Integration testing strategies for Spring Boot microservices

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SUMMARY: Unit tests are a necessary condition to clean code, but today’s convention-over-configuration frameworks like Spring Boot are often used to build applications consisting of multiple services. You need some way of ensuring that the parts are going to fit together and that you are using the framework properly.

Since this is a blog for serious people who are serious about software I should not have to explain the virtues and importance of solid automated tests but I will do so anyway. Why should we test, other than for the obvious acknowledgement that we are mere fallible mortals?

  • Tests ensure that changes somewhere in the code do not cause unexpected behaviour elsewhere.
  • They validate that the code behaves as designed.
  • They safeguard good coding principles.
  • They make sure the various pieces of the product fit together

In short: tests lessen the risk that your product is going to make the customer angry or unhappy.
There are many methods to test and not all aims listed above apply equally (or at all) to each method at our disposal.

Unit tests: solitary and limited by design

In test-driven design (TDD) writing test assumptions should precede writing production code. A most noble principle, although in practice it’s likely to proceed more hand in hand. A key benefit however of working this way is that it strengthens your understanding of the code under construction, invites you to seek out edge cases and protects you against yourself by making it hard to cut corners since badly designed code is often hard, if not impossible to test. A good unit test is the canary in the coal mine of evil coding. Coupled with good mutation testing coverage, it’s an invaluable tool to ensure that any change which makes your software produce different output will result in a failed test.

The canonical purpose of a unit test is to focus rigidly on a single piece of code, with every invocation of code external to the unit mocked out, preferably by a mocking framework like mockito or jmockit. Abstracting away all dependencies may be the correct way to do unit testing, it also means that these tests in no way guarantee that the product as a whole works as designed. That’s okay: they’re a necessary though not sufficient condition to code quality.

Modern day container environments like Spring Boot can be set up in a convention-over-configuration fashion providing a fully fledged server application with JPA persistence, web security and JSON serialisation, all with minimal boilerplate code. That’s great, but handing off all these responsibilities to the framework makes it even more important to check that you’re using the framework properly, none of which can be guaranteed with a unit test. A case in point:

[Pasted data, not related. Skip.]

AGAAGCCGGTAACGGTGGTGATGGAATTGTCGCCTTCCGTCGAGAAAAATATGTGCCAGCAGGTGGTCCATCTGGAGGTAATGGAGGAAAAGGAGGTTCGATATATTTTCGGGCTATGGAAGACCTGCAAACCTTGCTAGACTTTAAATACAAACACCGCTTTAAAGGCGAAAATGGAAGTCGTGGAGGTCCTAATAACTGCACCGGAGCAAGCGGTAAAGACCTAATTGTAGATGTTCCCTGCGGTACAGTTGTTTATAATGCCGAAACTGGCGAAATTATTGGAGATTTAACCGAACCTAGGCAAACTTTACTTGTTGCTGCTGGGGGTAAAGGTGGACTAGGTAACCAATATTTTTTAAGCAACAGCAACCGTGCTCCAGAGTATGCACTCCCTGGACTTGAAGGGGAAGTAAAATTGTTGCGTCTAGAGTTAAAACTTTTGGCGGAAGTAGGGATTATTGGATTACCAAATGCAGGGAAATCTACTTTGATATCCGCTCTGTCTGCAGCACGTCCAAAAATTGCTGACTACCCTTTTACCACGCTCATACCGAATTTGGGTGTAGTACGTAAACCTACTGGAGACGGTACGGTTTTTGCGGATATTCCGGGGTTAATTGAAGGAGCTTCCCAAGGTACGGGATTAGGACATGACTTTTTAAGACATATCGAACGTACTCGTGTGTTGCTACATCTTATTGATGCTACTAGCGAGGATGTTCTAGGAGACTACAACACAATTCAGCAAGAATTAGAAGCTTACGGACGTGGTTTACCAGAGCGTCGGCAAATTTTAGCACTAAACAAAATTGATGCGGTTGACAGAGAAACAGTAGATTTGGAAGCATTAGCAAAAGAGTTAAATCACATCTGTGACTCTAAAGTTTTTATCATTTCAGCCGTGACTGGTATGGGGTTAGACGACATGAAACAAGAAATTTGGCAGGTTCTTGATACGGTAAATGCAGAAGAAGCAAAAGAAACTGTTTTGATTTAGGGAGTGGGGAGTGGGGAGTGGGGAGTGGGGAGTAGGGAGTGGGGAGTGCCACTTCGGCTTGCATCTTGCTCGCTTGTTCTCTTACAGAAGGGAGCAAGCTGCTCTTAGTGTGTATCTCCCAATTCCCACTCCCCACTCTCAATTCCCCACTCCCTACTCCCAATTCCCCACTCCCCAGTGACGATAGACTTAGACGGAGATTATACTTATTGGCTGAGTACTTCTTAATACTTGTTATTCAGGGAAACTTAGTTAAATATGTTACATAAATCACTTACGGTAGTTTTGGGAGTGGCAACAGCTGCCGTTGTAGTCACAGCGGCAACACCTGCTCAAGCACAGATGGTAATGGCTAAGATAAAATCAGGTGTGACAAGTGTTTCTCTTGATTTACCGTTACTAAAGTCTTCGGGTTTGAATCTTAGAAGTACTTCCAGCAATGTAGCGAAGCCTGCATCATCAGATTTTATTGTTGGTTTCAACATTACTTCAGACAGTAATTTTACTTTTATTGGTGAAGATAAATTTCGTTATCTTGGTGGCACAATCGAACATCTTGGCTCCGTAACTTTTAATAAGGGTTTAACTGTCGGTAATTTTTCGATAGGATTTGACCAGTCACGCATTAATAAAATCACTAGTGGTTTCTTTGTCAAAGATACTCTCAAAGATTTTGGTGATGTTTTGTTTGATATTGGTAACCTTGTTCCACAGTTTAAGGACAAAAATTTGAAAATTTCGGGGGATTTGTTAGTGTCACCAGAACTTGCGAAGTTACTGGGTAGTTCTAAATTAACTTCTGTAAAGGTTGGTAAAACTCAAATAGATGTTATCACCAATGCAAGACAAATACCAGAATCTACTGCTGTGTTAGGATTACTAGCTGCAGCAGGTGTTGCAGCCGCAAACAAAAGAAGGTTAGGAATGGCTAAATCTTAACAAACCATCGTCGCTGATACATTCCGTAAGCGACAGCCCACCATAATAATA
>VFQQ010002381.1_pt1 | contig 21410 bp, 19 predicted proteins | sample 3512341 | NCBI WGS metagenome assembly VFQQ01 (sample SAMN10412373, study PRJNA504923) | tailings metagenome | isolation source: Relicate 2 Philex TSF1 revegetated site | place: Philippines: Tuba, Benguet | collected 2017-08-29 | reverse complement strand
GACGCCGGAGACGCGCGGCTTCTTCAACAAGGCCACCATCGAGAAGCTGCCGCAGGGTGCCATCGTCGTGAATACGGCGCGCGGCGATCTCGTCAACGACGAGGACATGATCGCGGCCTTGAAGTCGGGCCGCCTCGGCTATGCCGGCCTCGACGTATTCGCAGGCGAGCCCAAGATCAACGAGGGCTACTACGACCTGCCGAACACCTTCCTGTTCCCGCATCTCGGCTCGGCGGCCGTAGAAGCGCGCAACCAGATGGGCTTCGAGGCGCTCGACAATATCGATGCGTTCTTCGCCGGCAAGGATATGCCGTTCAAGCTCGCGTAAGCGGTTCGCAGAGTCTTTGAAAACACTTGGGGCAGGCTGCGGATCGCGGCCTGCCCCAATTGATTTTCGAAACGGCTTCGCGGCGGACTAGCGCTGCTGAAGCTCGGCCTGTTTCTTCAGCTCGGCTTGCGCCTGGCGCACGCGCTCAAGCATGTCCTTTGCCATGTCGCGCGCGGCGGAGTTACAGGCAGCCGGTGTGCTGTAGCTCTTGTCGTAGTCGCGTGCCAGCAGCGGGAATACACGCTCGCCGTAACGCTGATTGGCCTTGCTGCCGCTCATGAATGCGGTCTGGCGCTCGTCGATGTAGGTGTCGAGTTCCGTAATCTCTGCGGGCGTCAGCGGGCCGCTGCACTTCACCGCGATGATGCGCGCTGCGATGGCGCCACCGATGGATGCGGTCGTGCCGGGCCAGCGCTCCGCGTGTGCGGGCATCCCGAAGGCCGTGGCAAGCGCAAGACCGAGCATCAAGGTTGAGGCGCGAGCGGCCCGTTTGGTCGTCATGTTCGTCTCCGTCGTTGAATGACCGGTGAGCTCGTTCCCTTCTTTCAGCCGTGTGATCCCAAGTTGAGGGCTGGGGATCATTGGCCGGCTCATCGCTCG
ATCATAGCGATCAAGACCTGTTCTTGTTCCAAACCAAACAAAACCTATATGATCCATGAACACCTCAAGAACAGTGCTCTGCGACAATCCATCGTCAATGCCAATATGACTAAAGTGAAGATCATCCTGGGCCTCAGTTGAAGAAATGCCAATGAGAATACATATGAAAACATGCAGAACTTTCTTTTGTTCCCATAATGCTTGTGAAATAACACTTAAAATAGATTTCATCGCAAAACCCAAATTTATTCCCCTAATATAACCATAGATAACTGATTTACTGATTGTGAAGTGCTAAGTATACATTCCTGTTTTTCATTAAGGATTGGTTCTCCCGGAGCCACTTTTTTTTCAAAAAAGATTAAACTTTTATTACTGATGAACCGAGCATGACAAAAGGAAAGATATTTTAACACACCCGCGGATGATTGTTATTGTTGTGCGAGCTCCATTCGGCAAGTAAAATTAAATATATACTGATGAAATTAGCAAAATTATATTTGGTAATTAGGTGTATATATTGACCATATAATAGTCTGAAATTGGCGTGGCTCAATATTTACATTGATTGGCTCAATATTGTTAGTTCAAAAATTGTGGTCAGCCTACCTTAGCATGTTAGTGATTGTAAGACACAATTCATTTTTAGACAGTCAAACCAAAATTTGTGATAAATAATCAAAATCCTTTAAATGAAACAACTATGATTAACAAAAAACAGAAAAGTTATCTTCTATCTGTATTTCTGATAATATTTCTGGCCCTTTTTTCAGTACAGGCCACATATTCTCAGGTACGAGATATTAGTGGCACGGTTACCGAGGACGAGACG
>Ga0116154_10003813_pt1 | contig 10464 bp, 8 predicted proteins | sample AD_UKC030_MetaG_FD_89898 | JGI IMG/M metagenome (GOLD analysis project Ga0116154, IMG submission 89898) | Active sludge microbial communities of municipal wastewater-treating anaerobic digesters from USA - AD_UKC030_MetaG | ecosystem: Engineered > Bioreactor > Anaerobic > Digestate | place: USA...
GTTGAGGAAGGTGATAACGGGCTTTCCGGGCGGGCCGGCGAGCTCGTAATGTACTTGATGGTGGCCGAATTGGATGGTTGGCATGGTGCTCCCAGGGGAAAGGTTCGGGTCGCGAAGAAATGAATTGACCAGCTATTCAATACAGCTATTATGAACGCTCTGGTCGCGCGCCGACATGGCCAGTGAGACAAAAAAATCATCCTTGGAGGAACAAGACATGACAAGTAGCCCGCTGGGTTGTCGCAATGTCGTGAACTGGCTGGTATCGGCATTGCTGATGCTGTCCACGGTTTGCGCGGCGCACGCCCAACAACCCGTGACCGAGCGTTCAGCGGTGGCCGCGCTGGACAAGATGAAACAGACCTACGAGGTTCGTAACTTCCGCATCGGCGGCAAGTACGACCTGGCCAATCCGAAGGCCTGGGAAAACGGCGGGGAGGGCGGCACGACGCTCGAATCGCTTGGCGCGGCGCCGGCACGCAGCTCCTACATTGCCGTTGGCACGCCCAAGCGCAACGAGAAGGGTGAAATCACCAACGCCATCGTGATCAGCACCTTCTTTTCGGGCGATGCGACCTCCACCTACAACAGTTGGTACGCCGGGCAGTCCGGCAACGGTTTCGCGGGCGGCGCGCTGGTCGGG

private List children

The spelling mistake in the mappedBy property will cause a runtime error in the persistency framework

@RequestMapping(value="/my/unique/path", method = RequestMethod.GET)

If another method in another rest controller tries to use the same /my/unique/path with the GET http verb, the Spring context will fail to start up.

I could go on for a while…

The problem with end-to-end testing

We should test our application as it is actually going to be run in production, with none of the dependencies mocked or stubbed. Fair enough, but in a typical web application this means serving a front-end and back-end, setting up and populating a database, not to mention a whole host of other services external to your team, either already existing or being developed elsewhere. A typical end-to-end test for a web shop would fire up a browser, complete an order in the form (e.g. with Selenium) hit the order button and check that the payment server, warehouse and courier are informed appropriately. Such tests are expensive both in terms of setting up and running.
What’s more, they’re impossible to build from day one: in a large, distributed team components will not be developed at the same pace. There may not be a ‘PLACE ORDER’ button to click on for months after the back-end team already finished their REST endpoint.

The weather server